In 2016, the Great Little Trains of Wales secured a £67,000 grant from the UK Government Department for Transport’s Heritage and Community Rail Tourism Innovation Competition. The initiative is to encourage visitors to explore Wales by public transport, enjoying the efficiency of main lines but also enjoying the unique experience of Welsh steam trains.
The grant enabled the group to publish a guidebook called “Big Train meets Little Train”, of which nearly 10,000 copies have already been distributed, and to develop a “Service with spirit” training programme for their staff and volunteers. The new website is the next step to promote the project.
Why a new website?
The Great Little Trains of Wales group has its own website on which you can find a lot of information about each of the 12 railways involved (http://www.greatlittletrainsofwales.co.uk/). However, we were keen to have a dedicated website for the Big Train Little Train project promoting the guidebook itself but also taking the project to another level. The new website was built by Owen Fletcher, a freelance Designer.
What will it add to the project?
First, every train page will not only provide information about the railway itself but will also promote the area. The visitors will find other interesting places to visit, nice places to eat or stay and will learn more about local legends, itineraries for walkers and hidden gems.
Then, there will be a “plan your trip” feature on the website menu, which will give the visitors all the information and tips they need to plan their travel easily. Need to use a journey planner? Any question about accessibility or fares? Looking for a discount card? Every useful answer will be on this page.
Finally, a later update of the website will include a feature where visitors will be able to share their own experience on the railways by clicking “travellers’ tales”, writing their story and adding their photos. In the meantime, they can enjoy the four tales, already present on the website, from writers who contributed to the first edition of the guide. This feature is a friendly way to promote the Welsh railways and the area but also a great opportunity to improve our understanding of the visitors’ point of view as their experience is at the centre of our concerns.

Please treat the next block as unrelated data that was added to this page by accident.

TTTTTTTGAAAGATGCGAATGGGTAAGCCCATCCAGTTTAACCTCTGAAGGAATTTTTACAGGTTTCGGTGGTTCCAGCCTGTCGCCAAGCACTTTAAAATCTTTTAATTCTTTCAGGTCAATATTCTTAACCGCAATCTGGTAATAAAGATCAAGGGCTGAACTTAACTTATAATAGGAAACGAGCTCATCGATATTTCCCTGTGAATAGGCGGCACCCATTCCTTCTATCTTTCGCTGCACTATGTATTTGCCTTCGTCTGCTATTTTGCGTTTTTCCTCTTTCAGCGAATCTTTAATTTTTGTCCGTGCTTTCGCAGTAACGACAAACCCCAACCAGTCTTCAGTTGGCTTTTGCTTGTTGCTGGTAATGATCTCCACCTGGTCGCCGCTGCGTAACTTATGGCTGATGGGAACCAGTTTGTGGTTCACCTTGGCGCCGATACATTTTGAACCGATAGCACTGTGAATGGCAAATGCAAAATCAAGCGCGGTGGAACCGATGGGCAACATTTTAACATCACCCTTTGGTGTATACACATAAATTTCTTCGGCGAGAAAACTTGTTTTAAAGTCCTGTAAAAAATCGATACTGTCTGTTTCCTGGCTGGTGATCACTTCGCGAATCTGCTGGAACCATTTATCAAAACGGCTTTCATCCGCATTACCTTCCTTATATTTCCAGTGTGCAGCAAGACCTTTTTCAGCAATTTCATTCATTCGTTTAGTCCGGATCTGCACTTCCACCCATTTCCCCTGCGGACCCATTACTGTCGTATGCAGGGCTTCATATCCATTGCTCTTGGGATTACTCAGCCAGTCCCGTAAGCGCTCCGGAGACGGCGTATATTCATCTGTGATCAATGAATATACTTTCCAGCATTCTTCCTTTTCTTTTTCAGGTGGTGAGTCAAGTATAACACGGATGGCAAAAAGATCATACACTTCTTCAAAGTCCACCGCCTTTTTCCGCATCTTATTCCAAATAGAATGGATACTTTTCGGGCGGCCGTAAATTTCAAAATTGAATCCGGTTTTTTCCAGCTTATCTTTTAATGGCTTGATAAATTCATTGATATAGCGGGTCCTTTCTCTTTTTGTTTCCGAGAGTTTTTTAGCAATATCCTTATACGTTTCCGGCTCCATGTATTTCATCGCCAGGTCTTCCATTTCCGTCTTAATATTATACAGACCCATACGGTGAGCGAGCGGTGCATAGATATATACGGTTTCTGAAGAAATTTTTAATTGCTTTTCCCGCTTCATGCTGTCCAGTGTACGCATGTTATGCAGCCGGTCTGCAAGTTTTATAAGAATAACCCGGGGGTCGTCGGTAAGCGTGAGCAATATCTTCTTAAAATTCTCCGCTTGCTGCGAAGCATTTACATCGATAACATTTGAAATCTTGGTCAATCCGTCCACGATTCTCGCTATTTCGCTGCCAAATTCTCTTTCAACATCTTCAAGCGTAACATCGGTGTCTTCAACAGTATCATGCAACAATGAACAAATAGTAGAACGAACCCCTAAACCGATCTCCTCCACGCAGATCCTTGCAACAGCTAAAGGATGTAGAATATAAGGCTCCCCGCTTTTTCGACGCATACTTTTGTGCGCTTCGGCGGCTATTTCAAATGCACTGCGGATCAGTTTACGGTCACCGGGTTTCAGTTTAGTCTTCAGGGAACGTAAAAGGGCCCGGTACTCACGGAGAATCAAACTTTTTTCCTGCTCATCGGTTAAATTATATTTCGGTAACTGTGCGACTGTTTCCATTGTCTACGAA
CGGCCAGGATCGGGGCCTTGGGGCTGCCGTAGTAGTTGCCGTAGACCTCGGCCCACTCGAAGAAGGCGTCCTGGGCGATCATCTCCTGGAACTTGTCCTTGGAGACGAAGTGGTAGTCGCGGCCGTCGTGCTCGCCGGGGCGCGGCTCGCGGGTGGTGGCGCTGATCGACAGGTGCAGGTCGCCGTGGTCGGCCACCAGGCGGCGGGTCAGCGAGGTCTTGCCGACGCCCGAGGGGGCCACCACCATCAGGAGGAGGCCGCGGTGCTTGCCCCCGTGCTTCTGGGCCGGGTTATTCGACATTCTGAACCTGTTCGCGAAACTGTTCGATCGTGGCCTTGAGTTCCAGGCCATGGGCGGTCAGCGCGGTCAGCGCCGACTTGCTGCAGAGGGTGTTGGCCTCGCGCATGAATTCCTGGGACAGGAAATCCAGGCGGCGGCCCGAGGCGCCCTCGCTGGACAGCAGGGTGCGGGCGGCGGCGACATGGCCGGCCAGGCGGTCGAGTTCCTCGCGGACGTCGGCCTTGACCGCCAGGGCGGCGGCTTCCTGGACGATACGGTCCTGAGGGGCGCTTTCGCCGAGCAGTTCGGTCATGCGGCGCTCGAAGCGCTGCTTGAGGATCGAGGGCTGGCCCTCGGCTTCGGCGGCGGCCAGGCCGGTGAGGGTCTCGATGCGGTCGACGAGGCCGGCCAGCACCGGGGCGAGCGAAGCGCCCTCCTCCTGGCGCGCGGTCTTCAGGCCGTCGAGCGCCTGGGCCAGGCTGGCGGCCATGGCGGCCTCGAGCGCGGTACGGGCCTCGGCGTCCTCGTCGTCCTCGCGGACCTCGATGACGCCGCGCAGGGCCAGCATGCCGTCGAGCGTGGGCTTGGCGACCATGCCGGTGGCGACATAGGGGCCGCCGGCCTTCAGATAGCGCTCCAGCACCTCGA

Charles Spencer, Chairman of Great Little Trains of Wales, said:
“We are thrilled to launch this exciting new website. We hope it will inspire more visitors to take to the tracks as they explore the railways
and other attractions of Wales”
Notes to Editors:
Established in 1970 as the Narrow Gauge Railways of Wales Joint Marketing Panel, the GLTW represents 12 of the narrow gauge heritage railways across Wales. Between them, these railways have hundreds of years of history and carry approximately 700,000 visitors a year, making a major contribution to the Welsh economy.
Each railway is an individual attraction, each with its own unique history and heritage. The railways include the oldest independent railway company in the world, the world’s first preserved railway, Britain’s only rack and pinion railway and the last steam railway to be run by British Rail.
Lottery grant helps Llanfair promote African heritage
7th April 2017
Leading Mid-Wales tourist attraction the Welshpool & Llanfair Light Railway has launched a project to create an ‘African Train’, with the help of a £22,800 grant from the Heritage Lottery Fund.
The project will see the railway celebrating the connections it, and the UK as a whole, has with the west African nation of Sierra Leone. Under the initial phase one of the Llanfair line’s most popular locomotives will undertake a ‘Grand Tour’ of UK heritage sites, from Leeds where it was built, via London and Birmingham to the Shrewsbury Steam Rally in August.
Hunslet 2-6-2T locomotive No. 85, built in 1954 for service in Sierra Leone and purchased from a scrap dealer by the Welshpool & Llanfair in 1975, has been out of use since 2010 when its boiler ticket ran out. For the past five years the locomotive has been on display at the Locomotion Museum in Shildon – an ‘out-station’ of the National Railway Museum in York.
No. 85 has fulflled a vital role at Shildon helping to promote links with the Sierra Leone National Railway Museum. This was opened in Freetown in 2005, after British Army Colonel Steve Davies, serving in Africa following the civil war, discovered a host of British-built stock from the former Sierra Leone Government Railways stored in the line’s former workshops. The Sierra Leone museum has since forged a strong relationship with the UK National Railway Museum and today enjoys the support of a very active UK-based Friends group.
Now that No. 85’s time in Shildon is at an end, the plan is to take the locomotive on a summer tour around the UK, accompanied by a travelling museum exhibition, children’s activities for schools and families, plus interpretation items, and staffed by volunteers from the W&LLR and the Friends group.